21st Century Fox chief operating officer James Murdoch has said strength of will and perseverance saw him through recent troubles at News Corp and said the experiences have made him a better leader.
Speaking at the Mipcom festival in Cannes, Murdoch was asked how the troubles and failure of recent years had affected him personally and what he had learned from them. Murdoch was named chief operating officer of 21st Century Fox earlier this year after resigning from his executive chairman role at News International in 2012 when news of the phone-hacking scandal broke.
“You go through periods where you’re more high profile than you would have chosen to be or when you’re being attacked for something, or the company can genuinely be in crisis driven by press or politics or failure,” he said.
“I think the main thing is you try to lead through those things. Colleagues were going through the same thing. I had to lead people through those things, and you have to enable them also to help you. It’s hard to do but you really find strength in the whole organisation when tested like that, and strength in individuals.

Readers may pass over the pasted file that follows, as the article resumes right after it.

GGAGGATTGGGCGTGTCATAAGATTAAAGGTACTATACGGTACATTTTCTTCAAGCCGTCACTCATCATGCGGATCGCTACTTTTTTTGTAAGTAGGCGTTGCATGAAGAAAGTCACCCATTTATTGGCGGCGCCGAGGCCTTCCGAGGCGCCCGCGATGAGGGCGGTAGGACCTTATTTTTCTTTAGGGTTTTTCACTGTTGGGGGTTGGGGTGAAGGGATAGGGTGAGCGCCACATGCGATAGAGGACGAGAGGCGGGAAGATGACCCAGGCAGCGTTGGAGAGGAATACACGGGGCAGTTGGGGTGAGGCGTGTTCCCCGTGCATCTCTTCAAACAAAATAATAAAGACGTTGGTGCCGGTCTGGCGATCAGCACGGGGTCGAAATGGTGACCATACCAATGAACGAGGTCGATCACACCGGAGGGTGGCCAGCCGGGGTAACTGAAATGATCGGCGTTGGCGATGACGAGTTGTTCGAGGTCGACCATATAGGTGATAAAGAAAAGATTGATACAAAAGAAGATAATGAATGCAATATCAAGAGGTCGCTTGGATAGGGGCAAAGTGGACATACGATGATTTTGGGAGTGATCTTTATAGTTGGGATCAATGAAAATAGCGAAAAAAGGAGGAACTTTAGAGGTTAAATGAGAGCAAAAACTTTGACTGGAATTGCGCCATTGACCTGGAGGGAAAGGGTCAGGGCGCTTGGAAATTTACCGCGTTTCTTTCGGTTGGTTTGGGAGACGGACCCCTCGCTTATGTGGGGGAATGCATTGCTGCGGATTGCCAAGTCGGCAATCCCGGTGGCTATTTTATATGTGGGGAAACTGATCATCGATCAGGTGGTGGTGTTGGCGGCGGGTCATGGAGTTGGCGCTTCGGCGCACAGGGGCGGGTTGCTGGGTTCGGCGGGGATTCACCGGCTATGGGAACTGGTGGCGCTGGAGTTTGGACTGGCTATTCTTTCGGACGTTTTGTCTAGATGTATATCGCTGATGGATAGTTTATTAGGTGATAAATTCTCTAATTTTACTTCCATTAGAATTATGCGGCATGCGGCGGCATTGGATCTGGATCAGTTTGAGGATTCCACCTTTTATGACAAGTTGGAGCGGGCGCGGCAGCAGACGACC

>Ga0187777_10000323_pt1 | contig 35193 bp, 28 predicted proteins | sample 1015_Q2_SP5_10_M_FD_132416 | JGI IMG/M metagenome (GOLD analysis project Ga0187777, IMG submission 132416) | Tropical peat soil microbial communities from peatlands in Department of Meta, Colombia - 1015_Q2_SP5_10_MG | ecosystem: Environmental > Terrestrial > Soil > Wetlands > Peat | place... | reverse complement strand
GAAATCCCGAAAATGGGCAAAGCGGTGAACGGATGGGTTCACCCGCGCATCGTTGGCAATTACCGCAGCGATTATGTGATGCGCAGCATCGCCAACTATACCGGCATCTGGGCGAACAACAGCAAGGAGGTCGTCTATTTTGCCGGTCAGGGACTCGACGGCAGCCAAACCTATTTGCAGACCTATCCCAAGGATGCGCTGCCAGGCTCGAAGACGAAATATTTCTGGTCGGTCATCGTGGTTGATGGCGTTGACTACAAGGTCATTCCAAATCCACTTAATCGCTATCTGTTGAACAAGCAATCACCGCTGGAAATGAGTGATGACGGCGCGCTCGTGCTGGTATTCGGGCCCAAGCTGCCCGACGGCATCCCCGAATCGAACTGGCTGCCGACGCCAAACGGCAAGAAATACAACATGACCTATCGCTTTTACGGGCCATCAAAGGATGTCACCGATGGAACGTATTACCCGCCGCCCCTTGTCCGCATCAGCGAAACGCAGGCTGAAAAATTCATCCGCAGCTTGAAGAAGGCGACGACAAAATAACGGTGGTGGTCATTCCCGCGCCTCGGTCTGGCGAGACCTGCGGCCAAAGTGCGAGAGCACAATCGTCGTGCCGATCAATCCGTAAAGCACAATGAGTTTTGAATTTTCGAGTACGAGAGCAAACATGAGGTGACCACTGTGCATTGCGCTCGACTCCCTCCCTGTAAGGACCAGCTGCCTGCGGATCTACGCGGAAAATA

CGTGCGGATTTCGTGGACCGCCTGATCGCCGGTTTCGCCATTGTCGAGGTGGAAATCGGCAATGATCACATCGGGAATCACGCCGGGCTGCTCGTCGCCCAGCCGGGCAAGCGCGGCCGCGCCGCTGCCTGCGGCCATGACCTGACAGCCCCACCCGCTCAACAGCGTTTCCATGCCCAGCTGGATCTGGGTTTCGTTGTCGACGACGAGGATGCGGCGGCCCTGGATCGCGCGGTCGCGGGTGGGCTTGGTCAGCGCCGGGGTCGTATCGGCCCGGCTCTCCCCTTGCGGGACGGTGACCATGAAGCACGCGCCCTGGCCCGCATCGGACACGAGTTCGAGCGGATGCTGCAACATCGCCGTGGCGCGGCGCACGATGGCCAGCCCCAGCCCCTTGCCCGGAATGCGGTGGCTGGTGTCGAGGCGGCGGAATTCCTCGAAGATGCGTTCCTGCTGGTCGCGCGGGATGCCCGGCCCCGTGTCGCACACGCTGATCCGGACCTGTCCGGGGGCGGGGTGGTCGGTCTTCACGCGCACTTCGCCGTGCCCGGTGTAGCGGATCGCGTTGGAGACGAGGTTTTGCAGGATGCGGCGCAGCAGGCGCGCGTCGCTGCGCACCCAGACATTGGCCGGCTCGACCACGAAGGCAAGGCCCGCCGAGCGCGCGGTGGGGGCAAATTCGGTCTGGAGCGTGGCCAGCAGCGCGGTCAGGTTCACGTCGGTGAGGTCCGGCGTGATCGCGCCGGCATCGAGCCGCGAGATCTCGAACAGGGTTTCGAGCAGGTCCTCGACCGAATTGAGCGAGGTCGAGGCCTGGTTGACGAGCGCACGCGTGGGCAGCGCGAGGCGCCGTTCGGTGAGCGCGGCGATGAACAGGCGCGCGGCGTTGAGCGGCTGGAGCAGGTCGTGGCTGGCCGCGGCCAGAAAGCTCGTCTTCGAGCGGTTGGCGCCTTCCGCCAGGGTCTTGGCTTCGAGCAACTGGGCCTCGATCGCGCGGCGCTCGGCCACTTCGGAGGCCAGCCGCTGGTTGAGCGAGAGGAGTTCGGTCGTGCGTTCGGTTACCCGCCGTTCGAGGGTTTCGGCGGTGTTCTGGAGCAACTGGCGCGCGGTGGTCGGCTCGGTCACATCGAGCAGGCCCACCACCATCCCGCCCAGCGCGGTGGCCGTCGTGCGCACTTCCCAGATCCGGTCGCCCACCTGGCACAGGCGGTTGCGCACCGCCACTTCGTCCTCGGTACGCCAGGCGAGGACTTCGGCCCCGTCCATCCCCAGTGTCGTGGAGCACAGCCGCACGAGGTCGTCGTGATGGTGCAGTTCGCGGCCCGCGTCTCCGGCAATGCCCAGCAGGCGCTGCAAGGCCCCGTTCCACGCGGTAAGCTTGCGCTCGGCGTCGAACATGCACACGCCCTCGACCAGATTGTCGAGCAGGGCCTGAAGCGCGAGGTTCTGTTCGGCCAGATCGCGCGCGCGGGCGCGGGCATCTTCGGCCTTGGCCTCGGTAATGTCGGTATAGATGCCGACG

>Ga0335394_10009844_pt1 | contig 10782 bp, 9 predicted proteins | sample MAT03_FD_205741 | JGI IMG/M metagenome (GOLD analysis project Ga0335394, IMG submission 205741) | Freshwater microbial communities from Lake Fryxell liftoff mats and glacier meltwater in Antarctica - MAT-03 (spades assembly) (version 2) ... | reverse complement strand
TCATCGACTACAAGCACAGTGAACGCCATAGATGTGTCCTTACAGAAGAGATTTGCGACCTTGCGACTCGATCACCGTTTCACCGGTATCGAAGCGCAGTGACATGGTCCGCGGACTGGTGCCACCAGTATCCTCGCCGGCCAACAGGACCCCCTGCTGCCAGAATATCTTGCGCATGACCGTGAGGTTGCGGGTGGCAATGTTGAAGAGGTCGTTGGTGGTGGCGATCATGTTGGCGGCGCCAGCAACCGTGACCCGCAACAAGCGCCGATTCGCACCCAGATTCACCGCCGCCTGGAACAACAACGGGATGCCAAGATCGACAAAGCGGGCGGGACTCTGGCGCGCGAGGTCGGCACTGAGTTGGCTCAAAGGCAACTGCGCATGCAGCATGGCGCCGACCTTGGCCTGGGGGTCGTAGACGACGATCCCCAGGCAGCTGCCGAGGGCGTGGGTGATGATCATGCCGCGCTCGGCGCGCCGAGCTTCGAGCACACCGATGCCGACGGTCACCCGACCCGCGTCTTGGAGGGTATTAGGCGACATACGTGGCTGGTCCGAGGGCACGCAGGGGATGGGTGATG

“One quality underrated is sheer perseverance, knowing that you can get through things. Perseverance is everything. Fundamentally it’s about will power and strength of will and character.”
Discussing the recent news of a merger between Endemol, Core and Shine in a deal between 21st Century Fox and Apollo Global, Murdoch said it was an “exciting opportunity”, but described the recent attempt to take over Time Warner as “opportunistic”.
“It was an opportunity, a moment in time where we thought the combination was attractive for both companies, but we don’t want to get into hostile takeovers and that kind of stuff, and durability became a challenge.
“It was an opportunistic thing to do and we decided we didn’t want to drag it out and wanted to move on. We have an exciting business growing.”
While Murdoch admitted that previous investments had been a “disaster”, he said the company wanted to create a culture of taking risks.
“As a company we’ve definitely made investments that have been challenging and we haven’t been able to make good, famously with Mysapce which was a total write off and a disaster.
“But we want to create a culture where it’s better to try, better to take the risk and aim high. Even if it’s wrong, it’s better to try. It’s easy in these businesses to say no to things and play it safe, but really greater successes come with risks, creatively and commercially.
“Large companies are really becoming incredibly risk averse and slow, possibly over analytical, which is possibly the wrong answer in a marketplace as dynamic as this one.”
Murdoch went on to say that the company’s investment in original content was “delaying some profit”, and said plans to bring European Sky businesses together would allow them to be a “faster innovator”.
Media mogul Rupert Murdoch recently split News Corp into two companies; the new News Corp holds the media empire’s publishing and newspaper businesses, including News UK, while 21st Century Fox holds the TV and film businesses.